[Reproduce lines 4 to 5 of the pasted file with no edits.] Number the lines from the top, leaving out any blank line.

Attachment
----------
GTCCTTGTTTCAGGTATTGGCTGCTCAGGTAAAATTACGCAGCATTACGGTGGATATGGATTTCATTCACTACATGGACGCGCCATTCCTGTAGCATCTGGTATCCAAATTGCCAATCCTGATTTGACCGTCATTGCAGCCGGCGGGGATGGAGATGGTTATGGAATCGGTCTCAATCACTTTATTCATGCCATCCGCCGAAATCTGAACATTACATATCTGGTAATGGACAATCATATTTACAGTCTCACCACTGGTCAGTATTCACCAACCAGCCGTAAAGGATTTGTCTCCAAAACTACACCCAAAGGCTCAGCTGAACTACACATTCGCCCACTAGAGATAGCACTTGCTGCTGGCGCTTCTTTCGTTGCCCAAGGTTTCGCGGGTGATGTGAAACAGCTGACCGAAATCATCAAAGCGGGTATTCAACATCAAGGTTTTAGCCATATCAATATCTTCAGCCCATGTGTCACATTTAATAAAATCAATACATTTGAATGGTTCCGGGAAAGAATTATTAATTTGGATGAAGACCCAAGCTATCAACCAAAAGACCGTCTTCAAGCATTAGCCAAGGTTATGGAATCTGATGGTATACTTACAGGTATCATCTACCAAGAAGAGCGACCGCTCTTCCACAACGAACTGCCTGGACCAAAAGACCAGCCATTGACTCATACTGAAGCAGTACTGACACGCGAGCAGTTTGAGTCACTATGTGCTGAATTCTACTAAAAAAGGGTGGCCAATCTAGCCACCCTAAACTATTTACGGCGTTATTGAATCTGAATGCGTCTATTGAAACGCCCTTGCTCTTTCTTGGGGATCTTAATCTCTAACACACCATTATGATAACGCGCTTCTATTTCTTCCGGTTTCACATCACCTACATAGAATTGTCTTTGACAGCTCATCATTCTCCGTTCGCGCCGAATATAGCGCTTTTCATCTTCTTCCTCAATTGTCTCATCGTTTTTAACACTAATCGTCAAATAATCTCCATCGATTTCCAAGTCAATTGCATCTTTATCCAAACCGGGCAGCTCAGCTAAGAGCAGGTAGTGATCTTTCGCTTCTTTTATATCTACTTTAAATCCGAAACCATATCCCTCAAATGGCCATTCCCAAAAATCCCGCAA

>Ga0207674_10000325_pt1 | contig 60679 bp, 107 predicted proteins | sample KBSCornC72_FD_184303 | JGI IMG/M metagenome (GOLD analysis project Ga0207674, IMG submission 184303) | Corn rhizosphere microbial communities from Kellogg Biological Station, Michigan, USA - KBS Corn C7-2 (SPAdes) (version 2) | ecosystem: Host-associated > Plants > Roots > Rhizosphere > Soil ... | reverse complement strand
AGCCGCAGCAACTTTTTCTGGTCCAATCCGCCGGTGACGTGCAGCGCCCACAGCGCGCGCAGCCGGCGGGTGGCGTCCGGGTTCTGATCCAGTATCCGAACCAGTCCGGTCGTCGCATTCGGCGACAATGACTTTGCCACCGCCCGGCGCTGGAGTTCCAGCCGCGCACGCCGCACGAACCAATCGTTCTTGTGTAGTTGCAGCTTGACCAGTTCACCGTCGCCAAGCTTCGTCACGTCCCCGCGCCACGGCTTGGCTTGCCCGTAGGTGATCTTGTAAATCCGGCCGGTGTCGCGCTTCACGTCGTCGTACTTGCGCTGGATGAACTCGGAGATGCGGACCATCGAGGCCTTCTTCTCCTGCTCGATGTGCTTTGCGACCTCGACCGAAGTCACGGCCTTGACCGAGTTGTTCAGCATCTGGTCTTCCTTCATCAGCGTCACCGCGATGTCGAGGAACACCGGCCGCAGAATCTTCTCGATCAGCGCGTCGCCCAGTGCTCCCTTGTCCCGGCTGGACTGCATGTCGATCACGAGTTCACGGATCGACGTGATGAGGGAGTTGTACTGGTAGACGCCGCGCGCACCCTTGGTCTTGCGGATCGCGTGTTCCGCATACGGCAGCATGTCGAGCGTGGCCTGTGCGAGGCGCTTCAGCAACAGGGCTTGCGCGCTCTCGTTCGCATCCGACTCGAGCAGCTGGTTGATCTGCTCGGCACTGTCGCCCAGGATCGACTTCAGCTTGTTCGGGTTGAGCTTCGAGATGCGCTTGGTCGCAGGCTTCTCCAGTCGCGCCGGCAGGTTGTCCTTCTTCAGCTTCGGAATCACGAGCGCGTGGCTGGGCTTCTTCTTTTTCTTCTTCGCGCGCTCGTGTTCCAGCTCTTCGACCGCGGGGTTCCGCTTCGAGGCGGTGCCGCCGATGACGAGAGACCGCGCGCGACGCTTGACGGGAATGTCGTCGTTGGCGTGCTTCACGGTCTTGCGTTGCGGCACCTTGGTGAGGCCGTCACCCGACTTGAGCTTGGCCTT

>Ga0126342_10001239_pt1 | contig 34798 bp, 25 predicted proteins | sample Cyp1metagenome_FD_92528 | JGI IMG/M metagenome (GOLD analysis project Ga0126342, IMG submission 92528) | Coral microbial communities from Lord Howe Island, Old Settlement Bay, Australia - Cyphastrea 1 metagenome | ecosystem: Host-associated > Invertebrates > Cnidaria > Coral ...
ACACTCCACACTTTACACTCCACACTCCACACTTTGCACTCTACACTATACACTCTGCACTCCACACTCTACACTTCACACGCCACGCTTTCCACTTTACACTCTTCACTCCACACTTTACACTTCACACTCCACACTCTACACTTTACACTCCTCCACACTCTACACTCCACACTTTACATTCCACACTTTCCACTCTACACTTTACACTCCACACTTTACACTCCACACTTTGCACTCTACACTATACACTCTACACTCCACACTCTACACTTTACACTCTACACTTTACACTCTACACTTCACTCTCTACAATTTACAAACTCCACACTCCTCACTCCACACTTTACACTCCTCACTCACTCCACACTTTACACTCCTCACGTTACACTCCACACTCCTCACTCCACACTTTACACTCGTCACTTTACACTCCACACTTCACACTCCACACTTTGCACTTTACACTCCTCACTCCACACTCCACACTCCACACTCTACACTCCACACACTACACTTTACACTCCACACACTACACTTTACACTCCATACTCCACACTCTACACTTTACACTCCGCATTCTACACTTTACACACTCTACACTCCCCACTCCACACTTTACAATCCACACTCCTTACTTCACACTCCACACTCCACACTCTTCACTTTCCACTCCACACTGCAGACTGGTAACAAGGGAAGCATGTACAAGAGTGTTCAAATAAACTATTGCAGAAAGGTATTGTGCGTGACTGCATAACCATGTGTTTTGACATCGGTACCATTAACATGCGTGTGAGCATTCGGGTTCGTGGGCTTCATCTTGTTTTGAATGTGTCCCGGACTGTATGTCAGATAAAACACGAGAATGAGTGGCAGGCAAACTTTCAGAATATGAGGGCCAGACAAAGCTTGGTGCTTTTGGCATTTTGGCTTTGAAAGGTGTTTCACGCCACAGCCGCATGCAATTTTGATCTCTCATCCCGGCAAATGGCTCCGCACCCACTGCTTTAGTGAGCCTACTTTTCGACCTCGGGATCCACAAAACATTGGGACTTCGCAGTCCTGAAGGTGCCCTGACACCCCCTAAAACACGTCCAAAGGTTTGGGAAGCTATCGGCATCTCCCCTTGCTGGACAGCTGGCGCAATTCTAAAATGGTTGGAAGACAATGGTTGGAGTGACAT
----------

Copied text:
>Ga0126342_10001239_pt1 | contig 34798 bp, 25 predicted proteins | sample Cyp1metagenome_FD_92528 | JGI IMG/M metagenome (GOLD analysis project Ga0126342, IMG submission 92528) | Coral microbial communities from Lord Howe Island, Old Settlement Bay, Australia - Cyphastrea 1 metagenome | ecosystem: Host-associated > Invertebrates > Cnidaria > Coral ...
ACACTCCACACTTTACACTCCACACTCCACACTTTGCACTCTACACTATACACTCTGCACTCCACACTCTACACTTCACACGCCACGCTTTCCACTTTACACTCTTCACTCCACACTTTACACTTCACACTCCACACTCTACACTTTACACTCCTCCACACTCTACACTCCACACTTTACATTCCACACTTTCCACTCTACACTTTACACTCCACACTTTACACTCCACACTTTGCACTCTACACTATACACTCTACACTCCACACTCTACACTTTACACTCTACACTTTACACTCTACACTTCACTCTCTACAATTTACAAACTCCACACTCCTCACTCCACACTTTACACTCCTCACTCACTCCACACTTTACACTCCTCACGTTACACTCCACACTCCTCACTCCACACTTTACACTCGTCACTTTACACTCCACACTTCACACTCCACACTTTGCACTTTACACTCCTCACTCCACACTCCACACTCCACACTCTACACTCCACACACTACACTTTACACTCCACACACTACACTTTACACTCCATACTCCACACTCTACACTTTACACTCCGCATTCTACACTTTACACACTCTACACTCCCCACTCCACACTTTACAATCCACACTCCTTACTTCACACTCCACACTCCACACTCTTCACTTTCCACTCCACACTGCAGACTGGTAACAAGGGAAGCATGTACAAGAGTGTTCAAATAAACTATTGCAGAAAGGTATTGTGCGTGACTGCATAACCATGTGTTTTGACATCGGTACCATTAACATGCGTGTGAGCATTCGGGTTCGTGGGCTTCATCTTGTTTTGAATGTGTCCCGGACTGTATGTCAGATAAAACACGAGAATGAGTGGCAGGCAAACTTTCAGAATATGAGGGCCAGACAAAGCTTGGTGCTTTTGGCATTTTGGCTTTGAAAGGTGTTTCACGCCACAGCCGCATGCAATTTTGATCTCTCATCCCGGCAAATGGCTCCGCACCCACTGCTTTAGTGAGCCTACTTTTCGACCTCGGGATCCACAAAACATTGGGACTTCGCAGTCCTGAAGGTGCCCTGACACCCCCTAAAACACGTCCAAAGGTTTGGGAAGCTATCGGCATCTCCCCTTGCTGGACAGCTGGCGCAATTCTAAAATGGTTGGAAGACAATGGTTGGAGTGACAT